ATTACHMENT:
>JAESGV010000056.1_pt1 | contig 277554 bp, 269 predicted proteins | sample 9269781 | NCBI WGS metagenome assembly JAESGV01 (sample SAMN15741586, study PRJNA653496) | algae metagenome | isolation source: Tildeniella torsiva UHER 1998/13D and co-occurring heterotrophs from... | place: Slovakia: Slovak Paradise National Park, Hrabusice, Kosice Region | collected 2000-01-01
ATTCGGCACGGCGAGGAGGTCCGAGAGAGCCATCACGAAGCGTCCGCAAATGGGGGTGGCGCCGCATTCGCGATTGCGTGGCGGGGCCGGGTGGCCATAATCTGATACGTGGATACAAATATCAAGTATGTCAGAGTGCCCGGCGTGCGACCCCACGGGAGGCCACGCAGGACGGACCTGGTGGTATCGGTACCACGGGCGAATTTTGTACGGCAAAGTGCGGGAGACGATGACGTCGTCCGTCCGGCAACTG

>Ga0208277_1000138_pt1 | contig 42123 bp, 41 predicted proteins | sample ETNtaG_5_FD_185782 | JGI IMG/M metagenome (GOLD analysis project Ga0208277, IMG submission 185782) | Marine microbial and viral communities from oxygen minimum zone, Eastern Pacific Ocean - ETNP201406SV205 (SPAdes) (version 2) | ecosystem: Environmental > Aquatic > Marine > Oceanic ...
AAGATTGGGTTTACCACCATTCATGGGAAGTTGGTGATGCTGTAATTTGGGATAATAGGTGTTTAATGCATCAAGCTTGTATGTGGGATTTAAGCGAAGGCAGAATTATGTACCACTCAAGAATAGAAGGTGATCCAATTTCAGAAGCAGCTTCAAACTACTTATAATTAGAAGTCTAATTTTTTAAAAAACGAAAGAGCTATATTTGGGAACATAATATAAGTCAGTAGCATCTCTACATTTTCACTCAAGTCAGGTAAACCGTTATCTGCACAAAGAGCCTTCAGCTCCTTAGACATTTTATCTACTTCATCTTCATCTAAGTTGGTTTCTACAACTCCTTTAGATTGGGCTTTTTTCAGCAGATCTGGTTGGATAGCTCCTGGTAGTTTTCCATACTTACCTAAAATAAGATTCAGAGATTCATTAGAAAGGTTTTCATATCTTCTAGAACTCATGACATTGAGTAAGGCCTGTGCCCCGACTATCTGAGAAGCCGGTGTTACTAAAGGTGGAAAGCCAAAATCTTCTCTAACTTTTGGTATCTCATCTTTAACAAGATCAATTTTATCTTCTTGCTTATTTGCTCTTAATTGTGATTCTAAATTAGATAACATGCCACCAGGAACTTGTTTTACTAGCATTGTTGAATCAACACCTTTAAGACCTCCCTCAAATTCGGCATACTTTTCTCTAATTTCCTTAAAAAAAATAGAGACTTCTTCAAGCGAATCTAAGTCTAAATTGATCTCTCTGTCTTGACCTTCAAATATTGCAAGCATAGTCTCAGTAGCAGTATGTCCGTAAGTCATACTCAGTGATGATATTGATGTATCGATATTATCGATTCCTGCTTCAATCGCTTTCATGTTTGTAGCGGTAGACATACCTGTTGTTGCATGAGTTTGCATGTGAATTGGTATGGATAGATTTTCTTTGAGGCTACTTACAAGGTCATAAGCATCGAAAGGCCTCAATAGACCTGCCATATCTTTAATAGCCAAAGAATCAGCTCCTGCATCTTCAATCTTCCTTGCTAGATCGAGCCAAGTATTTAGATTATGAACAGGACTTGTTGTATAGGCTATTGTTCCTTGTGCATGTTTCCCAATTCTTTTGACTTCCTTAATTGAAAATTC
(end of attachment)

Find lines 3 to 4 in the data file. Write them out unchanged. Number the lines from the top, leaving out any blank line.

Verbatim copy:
>Ga0208277_1000138_pt1 | contig 42123 bp, 41 predicted proteins | sample ETNtaG_5_FD_185782 | JGI IMG/M metagenome (GOLD analysis project Ga0208277, IMG submission 185782) | Marine microbial and viral communities from oxygen minimum zone, Eastern Pacific Ocean - ETNP201406SV205 (SPAdes) (version 2) | ecosystem: Environmental > Aquatic > Marine > Oceanic ...
AAGATTGGGTTTACCACCATTCATGGGAAGTTGGTGATGCTGTAATTTGGGATAATAGGTGTTTAATGCATCAAGCTTGTATGTGGGATTTAAGCGAAGGCAGAATTATGTACCACTCAAGAATAGAAGGTGATCCAATTTCAGAAGCAGCTTCAAACTACTTATAATTAGAAGTCTAATTTTTTAAAAAACGAAAGAGCTATATTTGGGAACATAATATAAGTCAGTAGCATCTCTACATTTTCACTCAAGTCAGGTAAACCGTTATCTGCACAAAGAGCCTTCAGCTCCTTAGACATTTTATCTACTTCATCTTCATCTAAGTTGGTTTCTACAACTCCTTTAGATTGGGCTTTTTTCAGCAGATCTGGTTGGATAGCTCCTGGTAGTTTTCCATACTTACCTAAAATAAGATTCAGAGATTCATTAGAAAGGTTTTCATATCTTCTAGAACTCATGACATTGAGTAAGGCCTGTGCCCCGACTATCTGAGAAGCCGGTGTTACTAAAGGTGGAAAGCCAAAATCTTCTCTAACTTTTGGTATCTCATCTTTAACAAGATCAATTTTATCTTCTTGCTTATTTGCTCTTAATTGTGATTCTAAATTAGATAACATGCCACCAGGAACTTGTTTTACTAGCATTGTTGAATCAACACCTTTAAGACCTCCCTCAAATTCGGCATACTTTTCTCTAATTTCCTTAAAAAAAATAGAGACTTCTTCAAGCGAATCTAAGTCTAAATTGATCTCTCTGTCTTGACCTTCAAATATTGCAAGCATAGTCTCAGTAGCAGTATGTCCGTAAGTCATACTCAGTGATGATATTGATGTATCGATATTATCGATTCCTGCTTCAATCGCTTTCATGTTTGTAGCGGTAGACATACCTGTTGTTGCATGAGTTTGCATGTGAATTGGTATGGATAGATTTTCTTTGAGGCTACTTACAAGGTCATAAGCATCGAAAGGCCTCAATAGACCTGCCATATCTTTAATAGCCAAAGAATCAGCTCCTGCATCTTCAATCTTCCTTGCTAGATCGAGCCAAGTATTTAGATTATGAACAGGACTTGTTGTATAGGCTATTGTTCCTTGTGCATGTTTCCCAATTCTTTTGACTTCCTTAATTGAAAATTC